Thus, we should include addi­tional dietary com­po­nents that pro­vide free rad­i­cal fight­ing activ­ity to pro­tect them against oxi­da­tion. Based on these obser­va­tions, I rec­om­mend a diet con­tain­ing fatty fish, veg­gies and sal­ads, non-starchy fruits (like berries) — that are high in free rad­i­cal fight­ing com­pounds — and nuts. Addi­tion of spe­cific nutri­tional sup­ple­ments may be help­ful for the elderly, those under chronic stress, in the con­text of med­ica­tions that lower crit­i­cal nutri­ent lev­els in the body, or when dietary qual­ity varies.

B) Stim­u­lat­ing brain activity

To increase neu­ro­plas­tic­ity (the con­tin­ual abil­ity of the brain to “rewire” itself) and neu­ro­ge­n­e­sis (the for­ma­tion of new nerve cells), brain stim­u­la­tion is vital. All types count includ­ing school work, occu­pa­tional endeav­ors, leisure activ­i­ties and for­mal brain train­ing. The key in any activ­ity is to include nov­elty (to encour­age think­ing out­side the box), chal­lenge and variety.

C) Phys­i­cal activity

Exer­cise deliv­ers addi­tional blood and oxy­gen to the brain. Yet, it does so much more. It actu­ally causes alter­ations in the nerve cells. They pro­duce more neu­rotrophins, which are com­pounds that increase the for­ma­tion of new nerve cells and enhance their con­nec­tiv­ity. They also make the neu­rons we have more resis­tant to the aging process. Cross train your brain by start­ing with a good aer­o­bic pro­gram and mix in resis­tance (weight train­ing) exer­cise and speed and agility com­po­nents such as jump­ing rope, play­ing ping-pong, gym­nas­tics and var­i­ous bal­ance drills.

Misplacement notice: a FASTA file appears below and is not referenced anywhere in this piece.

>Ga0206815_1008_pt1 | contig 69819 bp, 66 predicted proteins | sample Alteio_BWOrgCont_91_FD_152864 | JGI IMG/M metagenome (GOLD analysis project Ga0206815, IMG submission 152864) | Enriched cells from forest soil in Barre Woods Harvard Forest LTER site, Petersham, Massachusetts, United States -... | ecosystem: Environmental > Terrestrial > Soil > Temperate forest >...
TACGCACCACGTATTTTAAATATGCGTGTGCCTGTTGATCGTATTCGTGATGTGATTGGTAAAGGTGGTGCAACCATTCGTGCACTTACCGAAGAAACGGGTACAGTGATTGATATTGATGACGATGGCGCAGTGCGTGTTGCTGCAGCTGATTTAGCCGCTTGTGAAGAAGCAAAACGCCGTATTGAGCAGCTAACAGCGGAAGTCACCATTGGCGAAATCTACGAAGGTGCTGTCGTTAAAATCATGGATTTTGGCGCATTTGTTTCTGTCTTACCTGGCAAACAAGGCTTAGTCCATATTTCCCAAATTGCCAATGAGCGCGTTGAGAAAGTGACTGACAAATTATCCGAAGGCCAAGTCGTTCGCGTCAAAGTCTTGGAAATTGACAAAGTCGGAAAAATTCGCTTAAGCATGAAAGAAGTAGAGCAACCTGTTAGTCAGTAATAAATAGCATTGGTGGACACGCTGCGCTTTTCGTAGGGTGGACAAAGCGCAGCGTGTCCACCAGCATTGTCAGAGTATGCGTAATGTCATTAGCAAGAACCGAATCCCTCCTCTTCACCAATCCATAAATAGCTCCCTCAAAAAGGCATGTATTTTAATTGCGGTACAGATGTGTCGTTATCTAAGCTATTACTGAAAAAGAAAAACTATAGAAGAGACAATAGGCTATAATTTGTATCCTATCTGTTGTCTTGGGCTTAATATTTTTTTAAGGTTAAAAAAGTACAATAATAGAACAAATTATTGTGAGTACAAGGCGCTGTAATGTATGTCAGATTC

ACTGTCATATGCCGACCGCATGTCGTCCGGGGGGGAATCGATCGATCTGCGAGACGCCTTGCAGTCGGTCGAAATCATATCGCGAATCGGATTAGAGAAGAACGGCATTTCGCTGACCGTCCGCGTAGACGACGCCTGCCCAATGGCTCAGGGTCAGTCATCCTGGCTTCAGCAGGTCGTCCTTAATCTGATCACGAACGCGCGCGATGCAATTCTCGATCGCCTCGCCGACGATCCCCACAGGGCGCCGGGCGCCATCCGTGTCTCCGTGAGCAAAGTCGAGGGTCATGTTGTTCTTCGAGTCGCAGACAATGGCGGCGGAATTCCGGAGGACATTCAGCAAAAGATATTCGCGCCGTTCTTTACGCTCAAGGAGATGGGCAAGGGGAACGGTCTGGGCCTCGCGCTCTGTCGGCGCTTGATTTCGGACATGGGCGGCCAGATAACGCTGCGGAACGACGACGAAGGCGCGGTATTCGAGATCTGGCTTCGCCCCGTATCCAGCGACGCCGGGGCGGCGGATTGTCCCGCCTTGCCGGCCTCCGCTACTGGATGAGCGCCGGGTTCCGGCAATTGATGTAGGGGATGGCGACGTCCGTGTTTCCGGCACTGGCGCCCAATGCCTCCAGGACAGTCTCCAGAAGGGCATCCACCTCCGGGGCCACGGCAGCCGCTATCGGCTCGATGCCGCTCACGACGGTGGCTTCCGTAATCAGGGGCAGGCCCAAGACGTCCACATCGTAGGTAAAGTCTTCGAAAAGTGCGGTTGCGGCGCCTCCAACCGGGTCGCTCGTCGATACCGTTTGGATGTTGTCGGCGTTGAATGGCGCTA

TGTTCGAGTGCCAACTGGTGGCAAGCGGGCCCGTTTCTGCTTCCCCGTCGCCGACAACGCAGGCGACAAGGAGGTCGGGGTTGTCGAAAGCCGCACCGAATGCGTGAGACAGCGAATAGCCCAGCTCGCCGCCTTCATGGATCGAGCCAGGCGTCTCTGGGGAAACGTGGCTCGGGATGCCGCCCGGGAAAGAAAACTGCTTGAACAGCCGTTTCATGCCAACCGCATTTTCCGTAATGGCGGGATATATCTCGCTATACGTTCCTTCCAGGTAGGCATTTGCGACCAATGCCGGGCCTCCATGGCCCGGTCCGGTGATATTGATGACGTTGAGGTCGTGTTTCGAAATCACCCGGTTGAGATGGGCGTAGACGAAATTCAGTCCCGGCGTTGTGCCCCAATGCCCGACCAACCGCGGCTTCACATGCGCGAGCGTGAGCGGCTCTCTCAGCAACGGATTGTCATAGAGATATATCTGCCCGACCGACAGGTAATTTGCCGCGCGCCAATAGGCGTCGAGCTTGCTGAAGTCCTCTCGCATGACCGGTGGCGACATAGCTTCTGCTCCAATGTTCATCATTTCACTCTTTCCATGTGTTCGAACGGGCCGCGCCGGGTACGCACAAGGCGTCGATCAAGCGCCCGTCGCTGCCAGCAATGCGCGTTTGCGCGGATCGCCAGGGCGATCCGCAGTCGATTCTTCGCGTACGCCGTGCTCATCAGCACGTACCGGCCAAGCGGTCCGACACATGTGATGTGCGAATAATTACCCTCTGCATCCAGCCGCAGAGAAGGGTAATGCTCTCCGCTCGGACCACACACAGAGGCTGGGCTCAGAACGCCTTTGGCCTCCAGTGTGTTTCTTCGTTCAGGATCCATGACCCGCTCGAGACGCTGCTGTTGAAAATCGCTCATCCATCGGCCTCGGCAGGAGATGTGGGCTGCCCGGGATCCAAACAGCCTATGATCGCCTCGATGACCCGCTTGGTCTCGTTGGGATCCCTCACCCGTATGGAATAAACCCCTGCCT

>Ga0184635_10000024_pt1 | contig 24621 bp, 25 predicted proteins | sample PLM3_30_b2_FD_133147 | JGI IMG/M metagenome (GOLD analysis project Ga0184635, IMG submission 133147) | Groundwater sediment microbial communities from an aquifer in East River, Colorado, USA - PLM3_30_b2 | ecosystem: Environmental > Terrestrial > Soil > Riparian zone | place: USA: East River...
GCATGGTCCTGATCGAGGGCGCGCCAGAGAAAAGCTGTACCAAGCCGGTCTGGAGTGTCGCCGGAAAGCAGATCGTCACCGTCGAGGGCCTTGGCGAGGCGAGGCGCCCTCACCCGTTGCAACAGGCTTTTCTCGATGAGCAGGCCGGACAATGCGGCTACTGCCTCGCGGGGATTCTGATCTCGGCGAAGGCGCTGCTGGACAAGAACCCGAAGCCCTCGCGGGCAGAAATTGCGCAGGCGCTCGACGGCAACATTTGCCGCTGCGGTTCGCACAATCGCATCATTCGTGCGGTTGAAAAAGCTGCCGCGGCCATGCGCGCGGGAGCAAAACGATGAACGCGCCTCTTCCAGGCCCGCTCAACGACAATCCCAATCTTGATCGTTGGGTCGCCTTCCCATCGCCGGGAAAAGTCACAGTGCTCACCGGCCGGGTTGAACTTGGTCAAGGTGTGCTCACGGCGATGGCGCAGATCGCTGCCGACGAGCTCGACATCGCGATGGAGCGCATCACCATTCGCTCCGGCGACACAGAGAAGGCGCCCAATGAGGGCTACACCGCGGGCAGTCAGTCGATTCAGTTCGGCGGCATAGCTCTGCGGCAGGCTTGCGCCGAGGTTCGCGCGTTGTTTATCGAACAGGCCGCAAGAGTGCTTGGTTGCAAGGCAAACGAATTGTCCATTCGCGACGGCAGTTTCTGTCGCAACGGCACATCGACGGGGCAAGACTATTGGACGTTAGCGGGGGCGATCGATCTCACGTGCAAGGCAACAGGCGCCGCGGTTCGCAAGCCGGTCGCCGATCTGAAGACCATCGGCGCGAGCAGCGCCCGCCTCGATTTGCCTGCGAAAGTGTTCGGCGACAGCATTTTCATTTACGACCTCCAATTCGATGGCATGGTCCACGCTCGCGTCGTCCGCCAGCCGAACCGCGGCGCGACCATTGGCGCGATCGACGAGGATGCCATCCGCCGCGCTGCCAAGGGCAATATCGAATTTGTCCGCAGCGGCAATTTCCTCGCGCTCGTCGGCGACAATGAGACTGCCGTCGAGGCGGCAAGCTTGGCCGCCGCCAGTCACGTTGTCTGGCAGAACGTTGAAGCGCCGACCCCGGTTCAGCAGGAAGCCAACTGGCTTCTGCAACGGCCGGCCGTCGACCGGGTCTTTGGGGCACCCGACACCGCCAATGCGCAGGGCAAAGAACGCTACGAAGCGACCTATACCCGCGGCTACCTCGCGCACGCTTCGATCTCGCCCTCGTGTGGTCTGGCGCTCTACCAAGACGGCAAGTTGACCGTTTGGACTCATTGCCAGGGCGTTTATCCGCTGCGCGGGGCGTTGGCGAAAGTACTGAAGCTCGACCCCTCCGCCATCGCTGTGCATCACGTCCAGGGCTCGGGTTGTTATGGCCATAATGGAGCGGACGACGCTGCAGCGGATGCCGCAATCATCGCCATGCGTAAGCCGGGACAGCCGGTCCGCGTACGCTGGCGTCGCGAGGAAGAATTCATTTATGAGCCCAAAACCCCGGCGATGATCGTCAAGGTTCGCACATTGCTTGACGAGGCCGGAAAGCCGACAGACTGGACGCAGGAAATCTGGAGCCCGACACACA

D) Stress reduction

Chronic, unremit­ting stress kills neu­rons. This is espe­cially detri­men­tal to mem­ory func­tion. So include a com­po­nent of stress reduc­tion in your approach to opti­mal brain health and make sure to get plenty of sleep.

E) Be Aware of Side effects of medications

There are med­ica­tions that lower the level of impor­tant brain nutri­ents in the body such as B vit­a­mins and coen­zyme Q10. Check with your doc­tor to screen for these. There are also many com­mon med­i­cines (many OTC) that have anti-cholinergic activ­i­ties. These can impair the func­tion of one of the most impor­tant mem­ory neu­ro­trans­mit­ters in the brain –acetylcholine.

Finally, what brain health-related infor­ma­tion or prac­tices would you sug­gest other doc­tors and health pro­fes­sion­als pay more atten­tion to, both for them­selves and the patients they see?

They should coun­sel their patients on tips for brain health such as those listed above in much the same way they dis­cuss car­diac risk fac­tors and how to address them. I would like to see physi­cians encour­age their patients to avoid high-fructose corn syrup because it has recently been shown to be asso­ci­ated with increased brain atrophy.

Dr. McCleary, many thanks for your great insights.

My plea­sure!

————–

For more information

- The Brain Trust Pro­gram (Perigee Trade, 2007).

- Evo­lu­tion and Brain Health, an arti­cle by Dr. McCleary.

Enjoy the weekend…always a good time to nour­ish our brains.